We would describe customer satisfaction (CS) as being the degree to which there is a match between a customer's expectations of a product and service combination, and the actual performance of that product and service combination. With the rate of change in all aspects of the coatings, paint, adhesives and sealants industries that we are experiencing today and, in combination with the competitive intensity and customer pressures to commoditize, it is most important that companies routinely and properly measure the level of their customers' satisfaction.
Despite the fact that the management of our industries have discussed CS for many years prior to this decade, on balance, little but "lip service" have been paid to the results primarily due to the fact that the exact formula for creating an effective CS program remains nebulous.
Companies now participate in more CSR than ever before, in keeping with the customer focus theme which is currently in "vogue."
Companies that are prospering in the new global economy recognize that measuring CS is the keystone to their success. Only by doing so can they retain the customers they have and understand how to better attract new customers. Those that will be successful recognize that CS is a critical strategic weapon that can bring increased market share and increased profits.
If you believe that CS is absolutely related to loyalty, which in turn leads to increased profitability, market share, and growth, the value of developing an effective program is, therefore, critical. Too many times CS programs are simply "off-the-shelf" surveys, or one from another company the marketing department provides in order to probe their attitudes about CS. This approach requires little effort and is relatively inexpensive; the results are normally less than satisfactory.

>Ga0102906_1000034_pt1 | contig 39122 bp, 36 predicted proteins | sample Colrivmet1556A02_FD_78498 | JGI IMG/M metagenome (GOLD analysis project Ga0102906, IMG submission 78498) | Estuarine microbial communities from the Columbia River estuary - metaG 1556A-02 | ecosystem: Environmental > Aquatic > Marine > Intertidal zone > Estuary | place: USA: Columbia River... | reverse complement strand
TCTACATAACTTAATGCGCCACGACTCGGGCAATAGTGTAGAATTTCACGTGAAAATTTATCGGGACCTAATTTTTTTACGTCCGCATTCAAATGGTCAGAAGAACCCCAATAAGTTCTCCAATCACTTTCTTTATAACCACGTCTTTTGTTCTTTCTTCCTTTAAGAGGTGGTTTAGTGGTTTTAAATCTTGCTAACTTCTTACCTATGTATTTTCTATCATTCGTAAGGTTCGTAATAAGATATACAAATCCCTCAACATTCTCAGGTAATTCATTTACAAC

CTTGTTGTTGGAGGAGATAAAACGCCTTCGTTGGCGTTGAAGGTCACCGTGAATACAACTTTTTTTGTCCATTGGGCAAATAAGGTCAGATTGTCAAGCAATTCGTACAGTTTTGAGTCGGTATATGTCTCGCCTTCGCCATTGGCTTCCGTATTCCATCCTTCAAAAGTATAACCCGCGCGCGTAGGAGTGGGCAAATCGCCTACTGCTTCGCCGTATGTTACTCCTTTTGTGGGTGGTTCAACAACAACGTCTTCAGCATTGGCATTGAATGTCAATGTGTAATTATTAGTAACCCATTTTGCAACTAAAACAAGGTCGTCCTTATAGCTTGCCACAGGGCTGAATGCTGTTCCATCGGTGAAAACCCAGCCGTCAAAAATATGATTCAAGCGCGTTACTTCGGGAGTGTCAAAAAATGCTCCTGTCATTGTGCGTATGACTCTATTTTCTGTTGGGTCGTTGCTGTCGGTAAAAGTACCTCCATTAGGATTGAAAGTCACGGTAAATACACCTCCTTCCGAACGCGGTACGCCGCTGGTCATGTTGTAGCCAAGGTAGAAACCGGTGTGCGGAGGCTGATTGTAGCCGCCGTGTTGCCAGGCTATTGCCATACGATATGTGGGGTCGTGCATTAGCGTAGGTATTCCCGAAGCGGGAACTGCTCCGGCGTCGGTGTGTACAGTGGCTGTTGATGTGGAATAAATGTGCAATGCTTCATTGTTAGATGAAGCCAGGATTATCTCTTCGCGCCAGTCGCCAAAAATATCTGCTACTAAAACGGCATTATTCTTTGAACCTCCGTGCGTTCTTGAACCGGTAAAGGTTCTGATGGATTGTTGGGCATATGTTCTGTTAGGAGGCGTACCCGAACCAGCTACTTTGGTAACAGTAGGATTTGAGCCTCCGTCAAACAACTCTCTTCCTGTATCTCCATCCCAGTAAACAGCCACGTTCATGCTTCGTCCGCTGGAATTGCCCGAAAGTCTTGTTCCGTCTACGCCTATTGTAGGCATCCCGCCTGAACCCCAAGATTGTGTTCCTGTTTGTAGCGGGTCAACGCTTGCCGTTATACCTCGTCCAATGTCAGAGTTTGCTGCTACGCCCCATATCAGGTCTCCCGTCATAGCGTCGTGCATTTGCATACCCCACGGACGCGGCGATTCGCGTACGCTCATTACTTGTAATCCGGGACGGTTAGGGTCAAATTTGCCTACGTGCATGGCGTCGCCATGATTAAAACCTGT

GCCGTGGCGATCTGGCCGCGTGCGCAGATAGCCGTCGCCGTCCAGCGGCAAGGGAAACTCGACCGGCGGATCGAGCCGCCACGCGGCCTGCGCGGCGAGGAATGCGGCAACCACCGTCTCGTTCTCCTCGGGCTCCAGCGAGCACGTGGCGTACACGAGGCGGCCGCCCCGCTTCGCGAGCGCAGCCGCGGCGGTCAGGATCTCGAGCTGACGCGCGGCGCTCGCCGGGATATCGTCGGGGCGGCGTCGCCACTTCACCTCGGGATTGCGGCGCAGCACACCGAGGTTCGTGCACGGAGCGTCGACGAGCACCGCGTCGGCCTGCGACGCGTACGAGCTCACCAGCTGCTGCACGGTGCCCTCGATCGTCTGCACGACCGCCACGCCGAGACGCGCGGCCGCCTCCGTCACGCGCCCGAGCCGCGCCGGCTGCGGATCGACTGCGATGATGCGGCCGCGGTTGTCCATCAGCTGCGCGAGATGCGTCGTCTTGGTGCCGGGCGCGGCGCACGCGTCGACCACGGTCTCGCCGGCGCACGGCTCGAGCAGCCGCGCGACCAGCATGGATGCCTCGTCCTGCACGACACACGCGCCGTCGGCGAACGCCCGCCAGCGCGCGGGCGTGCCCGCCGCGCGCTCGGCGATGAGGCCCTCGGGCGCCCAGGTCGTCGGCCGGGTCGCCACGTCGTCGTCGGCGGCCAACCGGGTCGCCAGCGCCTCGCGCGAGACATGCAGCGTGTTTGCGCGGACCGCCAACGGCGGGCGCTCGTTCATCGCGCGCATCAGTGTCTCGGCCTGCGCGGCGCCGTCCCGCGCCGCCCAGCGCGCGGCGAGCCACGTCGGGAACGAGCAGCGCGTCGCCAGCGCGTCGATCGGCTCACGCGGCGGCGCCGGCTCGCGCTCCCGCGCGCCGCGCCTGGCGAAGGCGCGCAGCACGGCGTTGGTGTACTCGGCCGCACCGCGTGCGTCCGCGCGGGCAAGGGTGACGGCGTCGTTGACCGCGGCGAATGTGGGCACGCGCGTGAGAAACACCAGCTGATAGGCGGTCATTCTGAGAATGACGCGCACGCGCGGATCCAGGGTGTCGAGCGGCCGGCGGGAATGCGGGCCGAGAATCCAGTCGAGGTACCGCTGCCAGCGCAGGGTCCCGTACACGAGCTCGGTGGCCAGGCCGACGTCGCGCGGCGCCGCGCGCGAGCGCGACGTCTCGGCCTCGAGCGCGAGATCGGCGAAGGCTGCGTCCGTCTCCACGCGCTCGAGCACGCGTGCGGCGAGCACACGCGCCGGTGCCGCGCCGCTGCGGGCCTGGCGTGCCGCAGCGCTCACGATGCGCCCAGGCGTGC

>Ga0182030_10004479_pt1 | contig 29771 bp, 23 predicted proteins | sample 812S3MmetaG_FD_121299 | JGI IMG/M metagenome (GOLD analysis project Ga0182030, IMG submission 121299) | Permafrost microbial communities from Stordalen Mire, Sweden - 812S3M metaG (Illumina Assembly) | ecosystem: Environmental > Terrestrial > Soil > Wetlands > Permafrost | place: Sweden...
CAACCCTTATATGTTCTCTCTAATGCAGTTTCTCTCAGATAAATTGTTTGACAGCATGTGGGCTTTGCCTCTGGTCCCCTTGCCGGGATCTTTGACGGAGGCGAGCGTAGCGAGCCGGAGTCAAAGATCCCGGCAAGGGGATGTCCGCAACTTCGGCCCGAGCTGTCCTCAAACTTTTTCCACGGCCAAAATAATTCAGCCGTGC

Each company has its own set of needs and, therefore, should develop its own measurable program based on those needs and the needs of the customer. Only then will the CS survey be useful to management and lead to future improvements and potential "expectation matches" between you and the customers you seek to capture, grow and nurture over the years.
Here are eight steps which should provide a good measuring technique for the CSR process:
• Establish a process to tap into management, employees, outside consultants and industry sources for input on the dimensions critical to your CS.
• Use this feedback to develop an ongoing program to identify critical CS dimensions.
• Work with a professional staff and develop phone, e-mail and mail survey instruments.
• It's imperative to understand the theoretical instruments of the CSS. Keep in mind that CS survey results that simply describe what was found provide no guidance for developing an action plan to improve satisfaction.
• Regularly conduct surveys and re-evaluate their reliability and validity.
• From the data, develop a CS metric that combines the current level of satisfaction and also analyzes the importance of the various dimensions of that satisfaction.
• Employ the dimensional information and develop an action plan for improving each dimension and communicating these improvements to customers. IMPORTANT: Delivery of CS is not a reality if the customer does not notice it.
• Tie the performance evaluation and compensation of each employee involved in the action plan to its accomplishment. This tactic insures that the customer's goals match the employees' goals. What gets measured gets rewarded and what gets rewarded gets done.
Customer satisfaction understanding and the ability to develop a viable action plan to constantly improve CS, is a direct result of how much time, effort and management priority is placed on the process from the outset as well as the continued application of these elements between formal CS surveys.